As the output file is being assembled, a pointer moves along, and the program appends previously written data at the pointer's position up to a maximum of 256 bytes ago. When the writing length overflows the distance from the output pointer, the bytes loop over the available length.

Encoded Data

2842 6c75 6520 6c69 6b65 206d 7920 636f
7276 6574 7465 2069 7473 2069 6e20 616e
6420 6f75 7473 6964 650a 8128 2361 7265
2074 6865 2077 6f72 6473 2049 2073 6179
0a41 6e64 2077 6861 7420 4920 7468 696e
6b8a 2909 6665 656c 696e 6773 0a54 8022
066c 6976 6520 696e 8050 1720 6d65 0a49
276d 2062 6c75 650a 4461 2062 6120 6465
6520 6482 0900 69b5 12

The LIT Instruction

The LIT instruction appends a number of bytes to the output equal to the 7 lower bits of the instruction byte, plus 1. The output pointer is moved by that same distance.

Blue like my corvette its in and outside
are the words I say
And what I thinkfeelings
Tlive in me
I'm blue
Da ba dee di

The CPY Instruction

The CPY instruction copies a length of bytes, plus 4, at a negative offset from the output pointer, plus 1. In other words, an offset of 0 means go back by 1 bytes into the history. The offsets should be treated as the distance from the end of last byte that was written.

Blue like my corvette its in and outside
-----are the words I say
And what I think--------------feelings
T----live in---- me
I'm blue
Da ba dee d------i--------------------------------------------------------

The resulting 209 bytes of data from the 137 bytes of compressed data. Note that this short example is not long enough to include usage of the CPY2 instruction.

Blue like my corvette its in and outside
Blue are the words I say
And what I think
Blue are the feelings
That live inside me
I'm blue
Da ba dee da ba di
Da ba dee da ba di
Da ba dee da ba di
Da ba dee da ba di

Image Compression

The compression works best with tiled assets in the icn or chr formats.

Original: 4096 bytes
Compressed: 2430 bytes, 59.32%


Here's an implementation in Uxntal.

@decode_ulz ( str* -- )
	;mem .ptr STZ2
	.File/name DEO2
	&stream ( -- )
		#0001 .File/length DEO2
			DUP2 .File/read DEO2
			.File/success DEI2 ORA ?{ POP2 JMP2r }
			[ LIT &b $1 ] decode_ulz_byte

@decode_ulz_byte ( byte -- )
	DUP #80 AND ?op-cpy

@op-lit ( byte -- )
	#00 SWP INC2
		DUP2 .File/length DEO2
	.ptr LDZ2
		DUP2 .File/read DEO2
		ADD2 .ptr STZ2

@op-cpy ( byte -- )
	#7f AND
		DUP #40 AND ?&long
	#00 SWP !&copy
&long ( byte -- )
	#3f AND getc
&copy ( length* -- )
	.ptr LDZ2 #00 getc INC2 SUB2 STH2
	#0004 ADD2 #0000
	&l ( -- )
		( get ) DUP2 STH2kr ADD2 LDA
		( put ) .ptr LDZ2 STAk INC2 .ptr STZ2 POP
		INC2 GTH2k ?&l

And an implementation in C89.

char *mem, *ptr;

decode_ulz(FILE *src)
	char c, *copy;
	short i, length;
	ptr = mem = malloc(0x10000);
	while((c = getc(src)) != EOF) {
		if(c & 0x80) { /* CPY */
			if(c & 0x40)
				length = (c & 0x3f) << 8 | getc(src);
				length = c & 0x3f;
			copy = ptr - (getc(src) + 1);
			for(i = 0; i < length + 4; i++)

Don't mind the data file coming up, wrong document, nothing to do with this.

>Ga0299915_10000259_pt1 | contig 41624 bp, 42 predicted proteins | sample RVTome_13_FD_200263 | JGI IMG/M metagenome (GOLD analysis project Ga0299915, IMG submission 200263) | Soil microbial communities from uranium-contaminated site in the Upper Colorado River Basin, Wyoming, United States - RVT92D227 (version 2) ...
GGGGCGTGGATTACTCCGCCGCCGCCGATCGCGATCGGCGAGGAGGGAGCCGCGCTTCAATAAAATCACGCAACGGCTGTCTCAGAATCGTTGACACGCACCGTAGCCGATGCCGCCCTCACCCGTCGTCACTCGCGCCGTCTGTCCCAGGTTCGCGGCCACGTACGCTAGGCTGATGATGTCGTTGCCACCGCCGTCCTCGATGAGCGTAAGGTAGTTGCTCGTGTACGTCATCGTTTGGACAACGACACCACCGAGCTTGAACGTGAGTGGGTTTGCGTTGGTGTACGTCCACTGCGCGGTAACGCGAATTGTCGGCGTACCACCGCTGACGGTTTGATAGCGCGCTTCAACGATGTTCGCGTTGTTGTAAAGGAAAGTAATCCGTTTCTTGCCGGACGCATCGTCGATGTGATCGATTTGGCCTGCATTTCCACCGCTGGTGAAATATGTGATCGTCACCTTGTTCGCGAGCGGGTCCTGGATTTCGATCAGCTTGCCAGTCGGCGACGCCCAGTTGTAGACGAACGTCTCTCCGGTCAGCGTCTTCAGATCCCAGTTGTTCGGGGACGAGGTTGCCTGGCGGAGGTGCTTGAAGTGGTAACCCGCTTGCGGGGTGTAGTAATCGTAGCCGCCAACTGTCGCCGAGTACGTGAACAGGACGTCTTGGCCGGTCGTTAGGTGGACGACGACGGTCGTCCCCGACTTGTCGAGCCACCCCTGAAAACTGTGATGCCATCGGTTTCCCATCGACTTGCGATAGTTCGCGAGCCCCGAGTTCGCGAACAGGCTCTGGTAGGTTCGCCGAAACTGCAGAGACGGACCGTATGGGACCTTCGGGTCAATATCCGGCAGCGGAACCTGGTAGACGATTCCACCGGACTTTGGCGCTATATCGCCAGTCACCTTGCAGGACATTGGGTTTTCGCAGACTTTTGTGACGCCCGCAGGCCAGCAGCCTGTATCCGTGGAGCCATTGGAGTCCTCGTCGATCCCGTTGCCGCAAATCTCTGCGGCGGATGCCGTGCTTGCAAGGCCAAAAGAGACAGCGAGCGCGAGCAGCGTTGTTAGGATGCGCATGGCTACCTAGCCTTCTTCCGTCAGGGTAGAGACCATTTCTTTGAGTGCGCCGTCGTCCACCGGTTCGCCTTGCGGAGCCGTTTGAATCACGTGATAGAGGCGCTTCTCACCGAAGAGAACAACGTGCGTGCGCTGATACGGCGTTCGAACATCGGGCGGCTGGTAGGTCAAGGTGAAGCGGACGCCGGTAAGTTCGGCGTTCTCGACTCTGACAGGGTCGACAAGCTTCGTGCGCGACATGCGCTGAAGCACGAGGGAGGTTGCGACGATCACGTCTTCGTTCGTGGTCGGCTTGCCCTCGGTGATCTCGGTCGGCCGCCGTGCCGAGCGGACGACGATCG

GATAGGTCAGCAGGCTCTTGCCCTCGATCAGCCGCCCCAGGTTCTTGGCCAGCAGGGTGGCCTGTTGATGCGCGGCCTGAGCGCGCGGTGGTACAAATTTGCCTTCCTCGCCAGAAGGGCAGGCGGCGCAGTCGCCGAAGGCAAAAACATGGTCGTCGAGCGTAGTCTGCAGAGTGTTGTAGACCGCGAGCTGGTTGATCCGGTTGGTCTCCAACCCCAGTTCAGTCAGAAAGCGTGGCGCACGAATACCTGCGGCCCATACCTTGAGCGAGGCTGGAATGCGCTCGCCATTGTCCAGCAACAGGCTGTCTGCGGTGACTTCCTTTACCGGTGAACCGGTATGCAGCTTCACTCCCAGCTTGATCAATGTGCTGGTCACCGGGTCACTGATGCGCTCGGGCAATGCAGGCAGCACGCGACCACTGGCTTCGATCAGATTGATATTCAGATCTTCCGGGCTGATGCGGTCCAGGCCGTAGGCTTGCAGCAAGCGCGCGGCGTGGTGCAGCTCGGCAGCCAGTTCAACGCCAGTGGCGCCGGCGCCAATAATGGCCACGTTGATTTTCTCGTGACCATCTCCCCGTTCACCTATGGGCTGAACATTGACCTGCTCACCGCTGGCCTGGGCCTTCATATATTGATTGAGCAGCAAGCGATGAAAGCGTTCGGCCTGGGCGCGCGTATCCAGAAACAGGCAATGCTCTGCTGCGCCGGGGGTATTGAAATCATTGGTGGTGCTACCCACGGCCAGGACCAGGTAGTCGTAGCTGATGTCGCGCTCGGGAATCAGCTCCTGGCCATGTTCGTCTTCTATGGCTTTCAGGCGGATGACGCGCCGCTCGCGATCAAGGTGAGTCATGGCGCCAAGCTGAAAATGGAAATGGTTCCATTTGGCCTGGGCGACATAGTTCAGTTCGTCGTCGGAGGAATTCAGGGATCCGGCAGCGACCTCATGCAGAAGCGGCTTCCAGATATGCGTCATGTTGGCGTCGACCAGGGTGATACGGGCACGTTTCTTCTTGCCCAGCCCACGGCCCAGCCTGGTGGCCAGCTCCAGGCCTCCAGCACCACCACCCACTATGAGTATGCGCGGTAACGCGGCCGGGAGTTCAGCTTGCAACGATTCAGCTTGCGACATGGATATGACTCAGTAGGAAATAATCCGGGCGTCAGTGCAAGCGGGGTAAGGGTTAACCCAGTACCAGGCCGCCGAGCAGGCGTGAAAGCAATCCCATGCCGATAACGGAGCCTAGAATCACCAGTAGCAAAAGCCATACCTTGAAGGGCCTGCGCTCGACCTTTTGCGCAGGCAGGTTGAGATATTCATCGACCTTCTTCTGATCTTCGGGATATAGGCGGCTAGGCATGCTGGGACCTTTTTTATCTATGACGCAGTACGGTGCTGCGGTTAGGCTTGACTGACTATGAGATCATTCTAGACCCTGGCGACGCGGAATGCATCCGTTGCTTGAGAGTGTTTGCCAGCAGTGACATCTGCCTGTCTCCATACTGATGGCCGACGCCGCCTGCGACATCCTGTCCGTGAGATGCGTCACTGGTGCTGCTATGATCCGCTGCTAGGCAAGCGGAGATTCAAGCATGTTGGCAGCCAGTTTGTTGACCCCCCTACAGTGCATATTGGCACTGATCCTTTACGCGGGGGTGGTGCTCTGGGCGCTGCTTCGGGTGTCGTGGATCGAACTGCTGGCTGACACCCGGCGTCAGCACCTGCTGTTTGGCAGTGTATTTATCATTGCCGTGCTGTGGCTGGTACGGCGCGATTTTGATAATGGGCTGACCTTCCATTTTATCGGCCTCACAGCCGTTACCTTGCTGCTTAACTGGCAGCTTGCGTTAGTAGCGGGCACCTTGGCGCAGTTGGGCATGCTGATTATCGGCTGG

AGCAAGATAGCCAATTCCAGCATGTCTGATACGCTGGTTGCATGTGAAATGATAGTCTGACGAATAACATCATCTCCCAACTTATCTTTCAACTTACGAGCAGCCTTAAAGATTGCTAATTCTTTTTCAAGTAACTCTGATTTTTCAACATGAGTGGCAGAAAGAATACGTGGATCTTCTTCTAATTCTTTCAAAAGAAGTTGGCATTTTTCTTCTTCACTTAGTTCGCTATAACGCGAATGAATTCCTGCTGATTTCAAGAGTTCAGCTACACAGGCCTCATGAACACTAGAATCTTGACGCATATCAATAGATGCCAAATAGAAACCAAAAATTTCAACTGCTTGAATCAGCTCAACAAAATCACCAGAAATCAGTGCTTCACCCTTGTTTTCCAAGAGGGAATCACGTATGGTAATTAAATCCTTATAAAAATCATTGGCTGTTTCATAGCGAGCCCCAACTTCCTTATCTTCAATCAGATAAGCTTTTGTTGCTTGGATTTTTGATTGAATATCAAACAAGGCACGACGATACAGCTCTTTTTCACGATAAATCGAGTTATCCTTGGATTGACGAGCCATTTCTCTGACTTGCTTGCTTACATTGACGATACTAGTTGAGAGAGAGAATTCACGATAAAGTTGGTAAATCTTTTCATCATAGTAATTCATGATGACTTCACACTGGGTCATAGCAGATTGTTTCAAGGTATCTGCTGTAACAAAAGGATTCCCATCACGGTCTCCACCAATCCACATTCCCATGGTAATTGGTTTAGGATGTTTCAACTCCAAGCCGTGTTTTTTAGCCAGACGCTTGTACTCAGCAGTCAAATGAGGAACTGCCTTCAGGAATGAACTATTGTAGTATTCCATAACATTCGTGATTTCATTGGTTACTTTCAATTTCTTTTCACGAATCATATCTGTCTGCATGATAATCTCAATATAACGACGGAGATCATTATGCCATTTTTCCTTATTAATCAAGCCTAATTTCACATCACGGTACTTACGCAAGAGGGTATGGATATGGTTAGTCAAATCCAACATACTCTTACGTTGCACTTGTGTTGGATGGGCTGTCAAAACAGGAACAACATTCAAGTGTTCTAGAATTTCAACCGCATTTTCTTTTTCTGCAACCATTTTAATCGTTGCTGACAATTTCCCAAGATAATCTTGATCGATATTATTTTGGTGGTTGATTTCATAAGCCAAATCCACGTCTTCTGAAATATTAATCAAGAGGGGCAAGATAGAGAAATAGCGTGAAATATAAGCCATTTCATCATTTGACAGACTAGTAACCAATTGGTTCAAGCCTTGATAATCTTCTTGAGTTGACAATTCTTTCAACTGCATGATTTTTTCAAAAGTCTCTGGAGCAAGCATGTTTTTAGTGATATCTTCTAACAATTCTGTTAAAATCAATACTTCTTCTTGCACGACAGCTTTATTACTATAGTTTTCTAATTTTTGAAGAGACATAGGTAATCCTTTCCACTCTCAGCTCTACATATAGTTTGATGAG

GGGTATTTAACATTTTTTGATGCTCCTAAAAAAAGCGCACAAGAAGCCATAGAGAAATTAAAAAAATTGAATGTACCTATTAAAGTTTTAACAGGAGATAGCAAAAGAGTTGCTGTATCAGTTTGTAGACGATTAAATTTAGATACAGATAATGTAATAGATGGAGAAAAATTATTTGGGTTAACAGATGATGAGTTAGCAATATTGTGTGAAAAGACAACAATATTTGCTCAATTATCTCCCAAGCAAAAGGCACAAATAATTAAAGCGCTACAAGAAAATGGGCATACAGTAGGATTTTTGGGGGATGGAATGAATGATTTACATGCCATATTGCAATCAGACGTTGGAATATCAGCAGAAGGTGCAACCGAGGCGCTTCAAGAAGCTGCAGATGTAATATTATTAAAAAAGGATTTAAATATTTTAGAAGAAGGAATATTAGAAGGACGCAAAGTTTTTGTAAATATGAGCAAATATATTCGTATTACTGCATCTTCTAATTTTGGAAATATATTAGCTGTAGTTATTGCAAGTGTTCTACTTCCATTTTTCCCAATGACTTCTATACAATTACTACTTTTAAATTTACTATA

*(ptr++) = *(copy++);
		} else /* LIT */
			for(i = 0; i < c + 1; i++)
				*(ptr++) = getc(src);
	return ptr - mem;

Truevision TGA is a raster graphics file format created by Truevision.

TGA files are currently used as the standard image transfer format between Varvara and the host operating system.

LengthField nameDescription
1 byteID lengthLength of the image ID field
1 byteColor map typeWhether a color map is included
1 byteImage typeCompression and color types
5 bytesColor map specificationDescribes the color map
2 bytesX-originabsolute x of lower-left corner
2 bytesY-originabsolute y of lower-left corner
2 bytesImage widthwidth in pixels
2 bytesImage heightheight in pixels
1 bytePixel depthbits per pixel
1 byteImage descriptorbits 3-0 give the alpha channel depth, bits 5-4 give direction

Image ID length

0–255 The number of bytes that the image ID field consists of. The image ID field can contain any information, but it is common for it to contain the date and time the image was created or a serial number.

Color map type

Image type

Enumerated in the lower three bits, with the fourth bit as a flag for RLE. Some possible values are:

Image type 1 and 9: Depending on the Pixel Depth value, image data representation is an 8, 15, or 16 bit index into a color map that defines the color of the pixel. Image type 2 and 10: The image data is a direct representation of the pixel color. For a Pixel Depth of 15 and 16 bit, each pixel is stored with 5 bits per color. If the pixel depth is 16 bits, the topmost bit is reserved for transparency. For a pixel depth of 24 bits, each pixel is stored with 8 bits per color. A 32-bit pixel depth defines an additional 8-bit alpha channel. Image type 3 and 11: The image data is a direct representation of grayscale data. The pixel depth is 8 bits for images of this type.

Color map specification

In case that not the entire color map is actually used by the image, a non-zero first entry index allows to store only a required part of the color map in the file.